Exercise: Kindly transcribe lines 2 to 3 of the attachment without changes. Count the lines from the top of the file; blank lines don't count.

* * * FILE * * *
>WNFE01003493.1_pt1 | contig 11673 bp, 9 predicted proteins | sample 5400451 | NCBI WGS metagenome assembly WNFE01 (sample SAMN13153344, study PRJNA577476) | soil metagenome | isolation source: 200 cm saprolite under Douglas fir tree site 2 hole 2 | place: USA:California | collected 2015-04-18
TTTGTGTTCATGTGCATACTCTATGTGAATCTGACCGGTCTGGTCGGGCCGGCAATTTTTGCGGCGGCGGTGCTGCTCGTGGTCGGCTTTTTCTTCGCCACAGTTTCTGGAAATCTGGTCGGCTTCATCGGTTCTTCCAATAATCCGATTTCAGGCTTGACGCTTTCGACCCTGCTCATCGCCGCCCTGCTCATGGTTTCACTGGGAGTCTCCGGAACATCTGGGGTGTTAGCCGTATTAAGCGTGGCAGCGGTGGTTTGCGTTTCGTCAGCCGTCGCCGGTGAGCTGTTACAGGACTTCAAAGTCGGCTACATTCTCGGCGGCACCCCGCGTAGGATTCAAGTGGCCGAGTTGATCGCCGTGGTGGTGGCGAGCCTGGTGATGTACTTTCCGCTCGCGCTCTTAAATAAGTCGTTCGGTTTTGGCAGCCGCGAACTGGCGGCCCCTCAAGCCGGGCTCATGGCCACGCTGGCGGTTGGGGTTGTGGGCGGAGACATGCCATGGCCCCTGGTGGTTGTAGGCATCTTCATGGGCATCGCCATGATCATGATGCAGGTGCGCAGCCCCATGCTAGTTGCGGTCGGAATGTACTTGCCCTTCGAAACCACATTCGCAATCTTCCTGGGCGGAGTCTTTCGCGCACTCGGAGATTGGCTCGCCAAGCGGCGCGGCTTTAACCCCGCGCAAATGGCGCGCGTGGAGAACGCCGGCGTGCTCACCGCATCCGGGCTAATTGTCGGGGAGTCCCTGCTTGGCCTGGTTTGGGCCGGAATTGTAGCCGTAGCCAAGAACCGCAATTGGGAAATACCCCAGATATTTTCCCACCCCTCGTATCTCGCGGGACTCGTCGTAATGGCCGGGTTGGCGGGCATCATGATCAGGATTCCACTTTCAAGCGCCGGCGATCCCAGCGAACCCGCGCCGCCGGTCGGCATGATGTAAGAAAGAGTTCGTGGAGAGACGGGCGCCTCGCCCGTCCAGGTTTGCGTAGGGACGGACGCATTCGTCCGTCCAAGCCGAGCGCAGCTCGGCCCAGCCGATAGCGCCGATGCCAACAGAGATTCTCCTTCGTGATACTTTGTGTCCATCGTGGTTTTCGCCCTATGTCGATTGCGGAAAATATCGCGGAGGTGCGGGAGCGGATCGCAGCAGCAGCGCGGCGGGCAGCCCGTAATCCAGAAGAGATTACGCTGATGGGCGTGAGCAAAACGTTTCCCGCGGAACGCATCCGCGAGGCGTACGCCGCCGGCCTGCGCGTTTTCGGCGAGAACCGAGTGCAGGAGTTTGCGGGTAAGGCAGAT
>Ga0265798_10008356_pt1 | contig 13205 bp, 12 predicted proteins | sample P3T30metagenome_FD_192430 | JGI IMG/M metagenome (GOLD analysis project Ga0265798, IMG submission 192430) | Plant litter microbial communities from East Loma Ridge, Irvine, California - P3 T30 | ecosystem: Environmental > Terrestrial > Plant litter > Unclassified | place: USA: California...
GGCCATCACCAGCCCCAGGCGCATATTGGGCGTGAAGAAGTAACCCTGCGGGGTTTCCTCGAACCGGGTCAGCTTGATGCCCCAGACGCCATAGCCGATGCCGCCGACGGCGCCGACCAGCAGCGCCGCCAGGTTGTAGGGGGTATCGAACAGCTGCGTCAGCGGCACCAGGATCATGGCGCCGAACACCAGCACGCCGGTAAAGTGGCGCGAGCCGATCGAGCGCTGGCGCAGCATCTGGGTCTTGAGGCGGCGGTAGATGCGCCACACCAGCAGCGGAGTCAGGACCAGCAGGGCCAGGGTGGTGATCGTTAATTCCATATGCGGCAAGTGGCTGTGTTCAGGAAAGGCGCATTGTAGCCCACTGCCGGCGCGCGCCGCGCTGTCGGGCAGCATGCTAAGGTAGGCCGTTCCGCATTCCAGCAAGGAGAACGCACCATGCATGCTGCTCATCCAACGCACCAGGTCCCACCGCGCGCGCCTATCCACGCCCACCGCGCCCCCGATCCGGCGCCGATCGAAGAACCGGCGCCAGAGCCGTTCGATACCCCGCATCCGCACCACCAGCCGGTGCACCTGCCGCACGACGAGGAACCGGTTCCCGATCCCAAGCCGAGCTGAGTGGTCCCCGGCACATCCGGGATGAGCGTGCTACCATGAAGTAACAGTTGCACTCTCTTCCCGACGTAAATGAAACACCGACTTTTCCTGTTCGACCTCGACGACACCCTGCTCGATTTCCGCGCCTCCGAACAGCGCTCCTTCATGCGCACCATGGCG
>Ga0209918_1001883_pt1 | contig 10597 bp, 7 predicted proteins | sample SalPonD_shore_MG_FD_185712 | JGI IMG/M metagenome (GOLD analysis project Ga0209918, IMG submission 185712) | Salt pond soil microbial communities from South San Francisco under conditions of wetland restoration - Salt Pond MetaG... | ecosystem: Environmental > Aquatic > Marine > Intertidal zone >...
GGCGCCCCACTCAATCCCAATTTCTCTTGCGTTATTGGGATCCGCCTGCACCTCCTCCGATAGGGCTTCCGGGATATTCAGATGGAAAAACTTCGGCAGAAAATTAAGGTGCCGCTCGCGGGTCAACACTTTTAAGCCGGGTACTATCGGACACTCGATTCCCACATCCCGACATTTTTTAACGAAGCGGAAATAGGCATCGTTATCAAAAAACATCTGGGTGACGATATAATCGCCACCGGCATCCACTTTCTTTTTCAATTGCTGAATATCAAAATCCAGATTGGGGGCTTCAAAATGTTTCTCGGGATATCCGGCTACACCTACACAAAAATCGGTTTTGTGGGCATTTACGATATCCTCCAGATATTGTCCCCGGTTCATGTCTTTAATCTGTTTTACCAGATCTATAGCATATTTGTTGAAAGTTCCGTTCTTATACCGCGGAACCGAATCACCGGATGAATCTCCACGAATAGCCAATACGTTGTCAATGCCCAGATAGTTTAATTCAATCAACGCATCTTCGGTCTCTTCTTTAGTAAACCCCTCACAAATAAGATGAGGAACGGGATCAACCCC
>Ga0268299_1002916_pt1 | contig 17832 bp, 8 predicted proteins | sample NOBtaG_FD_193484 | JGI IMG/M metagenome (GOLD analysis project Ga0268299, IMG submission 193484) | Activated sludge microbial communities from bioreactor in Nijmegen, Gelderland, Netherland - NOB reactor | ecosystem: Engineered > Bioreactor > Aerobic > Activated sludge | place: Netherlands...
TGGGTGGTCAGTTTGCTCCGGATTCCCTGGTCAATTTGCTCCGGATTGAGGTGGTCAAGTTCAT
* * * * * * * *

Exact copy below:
TTTGTGTTCATGTGCATACTCTATGTGAATCTGACCGGTCTGGTCGGGCCGGCAATTTTTGCGGCGGCGGTGCTGCTCGTGGTCGGCTTTTTCTTCGCCACAGTTTCTGGAAATCTGGTCGGCTTCATCGGTTCTTCCAATAATCCGATTTCAGGCTTGACGCTTTCGACCCTGCTCATCGCCGCCCTGCTCATGGTTTCACTGGGAGTCTCCGGAACATCTGGGGTGTTAGCCGTATTAAGCGTGGCAGCGGTGGTTTGCGTTTCGTCAGCCGTCGCCGGTGAGCTGTTACAGGACTTCAAAGTCGGCTACATTCTCGGCGGCACCCCGCGTAGGATTCAAGTGGCCGAGTTGATCGCCGTGGTGGTGGCGAGCCTGGTGATGTACTTTCCGCTCGCGCTCTTAAATAAGTCGTTCGGTTTTGGCAGCCGCGAACTGGCGGCCCCTCAAGCCGGGCTCATGGCCACGCTGGCGGTTGGGGTTGTGGGCGGAGACATGCCATGGCCCCTGGTGGTTGTAGGCATCTTCATGGGCATCGCCATGATCATGATGCAGGTGCGCAGCCCCATGCTAGTTGCGGTCGGAATGTACTTGCCCTTCGAAACCACATTCGCAATCTTCCTGGGCGGAGTCTTTCGCGCACTCGGAGATTGGCTCGCCAAGCGGCGCGGCTTTAACCCCGCGCAAATGGCGCGCGTGGAGAACGCCGGCGTGCTCACCGCATCCGGGCTAATTGTCGGGGAGTCCCTGCTTGGCCTGGTTTGGGCCGGAATTGTAGCCGTAGCCAAGAACCGCAATTGGGAAATACCCCAGATATTTTCCCACCCCTCGTATCTCGCGGGACTCGTCGTAATGGCCGGGTTGGCGGGCATCATGATCAGGATTCCACTTTCAAGCGCCGGCGATCCCAGCGAACCCGCGCCGCCGGTCGGCATGATGTAAGAAAGAGTTCGTGGAGAGACGGGCGCCTCGCCCGTCCAGGTTTGCGTAGGGACGGACGCATTCGTCCGTCCAAGCCGAGCGCAGCTCGGCCCAGCCGATAGCGCCGATGCCAACAGAGATTCTCCTTCGTGATACTTTGTGTCCATCGTGGTTTTCGCCCTATGTCGATTGCGGAAAATATCGCGGAGGTGCGGGAGCGGATCGCAGCAGCAGCGCGGCGGGCAGCCCGTAATCCAGAAGAGATTACGCTGATGGGCGTGAGCAAAACGTTTCCCGCGGAACGCATCCGCGAGGCGTACGCCGCCGGCCTGCGCGTTTTCGGCGAGAACCGAGTGCAGGAGTTTGCGGGTAAGGCAGAT
>Ga0265798_10008356_pt1 | contig 13205 bp, 12 predicted proteins | sample P3T30metagenome_FD_192430 | JGI IMG/M metagenome (GOLD analysis project Ga0265798, IMG submission 192430) | Plant litter microbial communities from East Loma Ridge, Irvine, California - P3 T30 | ecosystem: Environmental > Terrestrial > Plant litter > Unclassified | place: USA: California...